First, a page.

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  5. "The sausage is hot."

"The sausage is hot."

Translation:Tha an t-isbean teth.

January 18, 2020



What did I do wrong? Why does my answer disappear Wee the result is shown. Not able to check it then!


Are you using the app? My advice is don't. You can still use the website on your phone.


Im really confused about when to use Tha an or just start the sentence with An? Help?


Later you will find that an had several meanings but for now it always means 'the'. Here it is an t- which always means 'the' anyway.

Tha means 'am/is/are'.

Provided the sentence has a verb, it will always be at the beginning, so tha goes first.

You may be confused because in some of the sentences you have seen it is not clear what each word means from the English translation. This is a common problem on this course as the design can make it difficult for them to make it clear. But this sentence is simple. It is exactly the same as the English except that they have, as always, put the verb at the beginning.


Thank you. In general I'm loving this course and am enjoying how challenging Gaelic is. Thanks to all the volunteers.


Can you help me with understanding when the t' ought to be used. I've mistakenly used it with oifis.....pleeeeez!


This is a good question and it is highly complicated by the fact that if you list the specific circumstances then that list changes as you learn more Gaelic. But the method I give here is future proof.

We assume you know when an would change to a' and cause lenition (insertion of the h) if the next word begins with a suitable letter, such as a c. (Of course this is the future-proofing bit as you will learn more about this later.) Well there are now two situations:

  • When the an would not cause lenition anyway but the word begins with a vowel:

    an cat.
    an t-isbean.

  • When the an would cause lenition, and the word begins with an s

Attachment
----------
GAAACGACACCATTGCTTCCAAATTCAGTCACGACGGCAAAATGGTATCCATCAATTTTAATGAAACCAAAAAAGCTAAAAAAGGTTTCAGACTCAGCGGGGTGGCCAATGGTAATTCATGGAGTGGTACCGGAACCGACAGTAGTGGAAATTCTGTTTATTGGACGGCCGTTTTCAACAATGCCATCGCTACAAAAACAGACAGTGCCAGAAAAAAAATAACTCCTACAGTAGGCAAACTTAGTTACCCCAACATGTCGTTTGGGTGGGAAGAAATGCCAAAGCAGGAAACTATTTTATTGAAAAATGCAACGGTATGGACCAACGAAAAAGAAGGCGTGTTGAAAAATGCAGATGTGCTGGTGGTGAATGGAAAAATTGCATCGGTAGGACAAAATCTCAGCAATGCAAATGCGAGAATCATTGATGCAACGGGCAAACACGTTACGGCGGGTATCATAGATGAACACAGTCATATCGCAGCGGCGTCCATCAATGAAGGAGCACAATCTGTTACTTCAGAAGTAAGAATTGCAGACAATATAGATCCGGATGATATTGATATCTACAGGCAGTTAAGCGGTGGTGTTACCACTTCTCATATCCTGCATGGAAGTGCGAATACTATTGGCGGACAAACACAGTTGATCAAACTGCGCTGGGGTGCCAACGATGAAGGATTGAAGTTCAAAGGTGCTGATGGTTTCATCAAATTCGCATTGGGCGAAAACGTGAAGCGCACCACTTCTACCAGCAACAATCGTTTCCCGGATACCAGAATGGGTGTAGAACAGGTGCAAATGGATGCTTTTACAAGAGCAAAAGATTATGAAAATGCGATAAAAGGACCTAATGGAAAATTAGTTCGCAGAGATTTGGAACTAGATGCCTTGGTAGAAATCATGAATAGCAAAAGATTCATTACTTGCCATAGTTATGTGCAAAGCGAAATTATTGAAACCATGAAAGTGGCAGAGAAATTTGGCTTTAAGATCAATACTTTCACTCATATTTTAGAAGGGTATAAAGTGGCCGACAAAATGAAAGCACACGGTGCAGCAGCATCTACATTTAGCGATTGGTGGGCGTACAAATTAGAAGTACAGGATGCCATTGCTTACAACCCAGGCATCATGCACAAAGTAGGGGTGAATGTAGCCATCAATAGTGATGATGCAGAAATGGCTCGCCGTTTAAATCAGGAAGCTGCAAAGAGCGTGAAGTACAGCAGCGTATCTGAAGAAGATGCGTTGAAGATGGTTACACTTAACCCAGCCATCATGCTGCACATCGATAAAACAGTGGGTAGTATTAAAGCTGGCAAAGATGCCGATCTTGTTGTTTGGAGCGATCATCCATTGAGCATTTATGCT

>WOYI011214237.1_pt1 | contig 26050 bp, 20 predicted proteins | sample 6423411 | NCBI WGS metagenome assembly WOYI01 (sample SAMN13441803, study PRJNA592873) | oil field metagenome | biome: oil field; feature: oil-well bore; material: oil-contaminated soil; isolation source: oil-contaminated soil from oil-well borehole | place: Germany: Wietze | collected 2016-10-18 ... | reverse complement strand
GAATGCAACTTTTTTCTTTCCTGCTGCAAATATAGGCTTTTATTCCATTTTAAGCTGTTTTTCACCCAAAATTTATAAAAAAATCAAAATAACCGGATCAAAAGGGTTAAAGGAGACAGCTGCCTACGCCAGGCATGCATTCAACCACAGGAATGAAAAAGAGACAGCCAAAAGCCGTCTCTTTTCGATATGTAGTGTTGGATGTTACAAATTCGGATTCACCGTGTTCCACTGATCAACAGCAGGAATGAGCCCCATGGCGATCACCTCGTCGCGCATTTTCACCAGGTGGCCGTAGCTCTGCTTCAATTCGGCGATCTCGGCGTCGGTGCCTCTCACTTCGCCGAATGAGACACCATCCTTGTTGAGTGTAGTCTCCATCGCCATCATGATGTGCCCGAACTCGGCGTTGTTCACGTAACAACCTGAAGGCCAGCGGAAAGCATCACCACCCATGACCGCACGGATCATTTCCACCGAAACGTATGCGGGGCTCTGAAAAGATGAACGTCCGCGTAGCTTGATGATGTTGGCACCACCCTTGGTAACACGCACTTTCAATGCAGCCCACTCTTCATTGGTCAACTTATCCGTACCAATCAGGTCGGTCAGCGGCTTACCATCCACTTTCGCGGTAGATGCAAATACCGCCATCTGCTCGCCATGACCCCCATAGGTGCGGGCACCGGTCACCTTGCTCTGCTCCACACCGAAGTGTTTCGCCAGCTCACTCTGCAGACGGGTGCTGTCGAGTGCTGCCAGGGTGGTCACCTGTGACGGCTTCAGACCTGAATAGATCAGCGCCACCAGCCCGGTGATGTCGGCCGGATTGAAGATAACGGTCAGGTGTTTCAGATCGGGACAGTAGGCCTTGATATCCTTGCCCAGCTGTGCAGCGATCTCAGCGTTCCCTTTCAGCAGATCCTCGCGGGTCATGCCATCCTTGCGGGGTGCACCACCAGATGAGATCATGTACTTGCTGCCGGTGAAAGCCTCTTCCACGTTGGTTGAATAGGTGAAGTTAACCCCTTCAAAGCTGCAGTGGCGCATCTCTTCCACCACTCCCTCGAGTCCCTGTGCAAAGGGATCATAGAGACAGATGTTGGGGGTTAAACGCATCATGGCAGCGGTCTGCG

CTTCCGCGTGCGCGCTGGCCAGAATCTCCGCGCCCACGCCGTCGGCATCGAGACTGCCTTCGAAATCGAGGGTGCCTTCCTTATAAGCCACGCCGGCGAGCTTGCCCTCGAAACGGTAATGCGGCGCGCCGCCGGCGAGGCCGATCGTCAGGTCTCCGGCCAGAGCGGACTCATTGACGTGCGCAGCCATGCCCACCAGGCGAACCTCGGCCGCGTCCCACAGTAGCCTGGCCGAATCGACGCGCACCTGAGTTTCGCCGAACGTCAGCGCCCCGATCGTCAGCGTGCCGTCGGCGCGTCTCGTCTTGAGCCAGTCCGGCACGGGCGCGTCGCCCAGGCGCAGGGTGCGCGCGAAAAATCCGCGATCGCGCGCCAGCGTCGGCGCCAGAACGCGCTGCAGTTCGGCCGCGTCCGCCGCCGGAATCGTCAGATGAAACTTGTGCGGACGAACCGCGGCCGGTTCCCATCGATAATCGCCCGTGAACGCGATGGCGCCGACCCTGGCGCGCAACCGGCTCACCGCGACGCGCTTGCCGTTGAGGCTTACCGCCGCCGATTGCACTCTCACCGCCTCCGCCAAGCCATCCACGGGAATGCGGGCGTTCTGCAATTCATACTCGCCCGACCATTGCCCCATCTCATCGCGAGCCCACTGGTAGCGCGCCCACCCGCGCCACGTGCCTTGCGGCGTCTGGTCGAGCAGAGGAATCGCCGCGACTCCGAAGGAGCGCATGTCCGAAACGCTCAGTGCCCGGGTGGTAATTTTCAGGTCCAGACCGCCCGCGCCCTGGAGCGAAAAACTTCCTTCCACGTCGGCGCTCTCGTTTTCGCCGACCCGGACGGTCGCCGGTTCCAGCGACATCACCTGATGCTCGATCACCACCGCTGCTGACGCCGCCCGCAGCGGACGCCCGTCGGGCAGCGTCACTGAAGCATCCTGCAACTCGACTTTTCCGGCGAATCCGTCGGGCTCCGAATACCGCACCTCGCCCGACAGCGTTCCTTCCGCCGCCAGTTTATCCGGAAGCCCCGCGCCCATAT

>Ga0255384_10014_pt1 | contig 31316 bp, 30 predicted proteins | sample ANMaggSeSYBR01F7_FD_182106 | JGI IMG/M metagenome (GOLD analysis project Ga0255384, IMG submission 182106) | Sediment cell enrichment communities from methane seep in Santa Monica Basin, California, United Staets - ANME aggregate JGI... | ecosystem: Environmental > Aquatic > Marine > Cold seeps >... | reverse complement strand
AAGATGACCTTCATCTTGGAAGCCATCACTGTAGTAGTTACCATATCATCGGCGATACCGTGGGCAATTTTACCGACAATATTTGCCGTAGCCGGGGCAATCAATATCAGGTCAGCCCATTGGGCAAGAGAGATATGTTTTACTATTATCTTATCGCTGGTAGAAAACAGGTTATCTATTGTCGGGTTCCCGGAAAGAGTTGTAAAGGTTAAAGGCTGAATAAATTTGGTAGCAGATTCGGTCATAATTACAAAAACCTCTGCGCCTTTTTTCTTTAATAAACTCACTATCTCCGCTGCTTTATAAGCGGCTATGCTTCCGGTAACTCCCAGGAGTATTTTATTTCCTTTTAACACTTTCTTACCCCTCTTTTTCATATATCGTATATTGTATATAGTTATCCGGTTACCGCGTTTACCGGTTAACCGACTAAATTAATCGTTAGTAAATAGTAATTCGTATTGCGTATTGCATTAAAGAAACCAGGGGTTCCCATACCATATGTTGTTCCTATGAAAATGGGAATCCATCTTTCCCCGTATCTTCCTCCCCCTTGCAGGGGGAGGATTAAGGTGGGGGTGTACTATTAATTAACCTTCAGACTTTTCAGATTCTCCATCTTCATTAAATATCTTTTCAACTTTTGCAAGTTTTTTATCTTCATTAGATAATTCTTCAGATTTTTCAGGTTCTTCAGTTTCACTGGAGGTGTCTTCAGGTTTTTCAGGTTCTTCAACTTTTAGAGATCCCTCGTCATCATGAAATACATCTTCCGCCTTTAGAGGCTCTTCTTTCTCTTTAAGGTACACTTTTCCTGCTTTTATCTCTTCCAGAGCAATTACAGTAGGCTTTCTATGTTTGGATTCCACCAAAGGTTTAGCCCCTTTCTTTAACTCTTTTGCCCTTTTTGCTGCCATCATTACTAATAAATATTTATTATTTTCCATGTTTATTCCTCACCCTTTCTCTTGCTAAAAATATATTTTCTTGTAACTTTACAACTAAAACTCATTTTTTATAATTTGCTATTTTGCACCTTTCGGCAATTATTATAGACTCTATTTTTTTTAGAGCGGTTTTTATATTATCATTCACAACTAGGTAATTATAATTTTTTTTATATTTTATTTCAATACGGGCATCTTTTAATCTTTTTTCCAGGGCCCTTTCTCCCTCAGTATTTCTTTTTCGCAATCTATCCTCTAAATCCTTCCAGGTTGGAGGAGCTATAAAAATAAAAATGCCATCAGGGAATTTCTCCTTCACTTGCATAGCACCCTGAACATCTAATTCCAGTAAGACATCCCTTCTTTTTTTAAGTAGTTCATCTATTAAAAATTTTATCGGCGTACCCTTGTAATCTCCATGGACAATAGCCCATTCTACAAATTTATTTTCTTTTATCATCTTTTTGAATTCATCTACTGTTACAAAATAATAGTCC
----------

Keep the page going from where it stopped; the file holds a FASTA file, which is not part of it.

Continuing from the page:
a' chathair.
    an t-sùil.

As far as what you have learnt so far is concerned, isbean would not lenite even if it started with a c because it is masculine but oifis would because it is feminine.

The historical explanation is that it was originally part of the an. It has been lost in most situations but not all. The reason for the modern spelling is beyond comprehension if you consider only Gaelic, but can be understood a bit if you look at Irish spelling.


Can you elaborate on when an would cause lenition? Why is it

an cat

But it's

a' chathair



As I said the main complication is that there are a number of uses that you won't have met yet. When you meet a new use, just make a mental note of whether it is leniting things or not. For the moment we have

  • Masculine singular article does not lenite, so we have an cat.
  • Feminine singular definite article does lenite, so we have a' chathair.

Remember you can apply the logic either way round. If you know the gender you can work out the lenition, but just as important, you can use it to revise the gender of nouns every time you meet a clue such as the lenition.

However, there are traps around that you will slowly get used to. The feminine singular article does not lenite d or t, and s does not lenite at all when followed by certain letters.


What exactly happenened to change bean to isbean here?


Bean is a 'wife/woman'. Isbean is a 'sausage'. I'm not quite sure why you want to change one into the other. It apparently comes from Norse í-spen so it is not related to bean in any way.


I don't want to change it, the lesson did. in one exercise it used bean for sausage and in the next it was t-isbean


It was Is bean fuar. Not isbean.


Well perhaps there was a typo, as the question now appears to be isbean fuar.

Is bean fuar does not mean anything in colloquial Gaelic, but if you really wanted to stretch the grammar you could translate it as 'Cold is a woman' where cold is a noun, but that would be pretty weird.


Well it makes a whole lot more sense this way, unless Gaelic men are in the habit of referring to their wives as sausages. A dangerous habit I would think.

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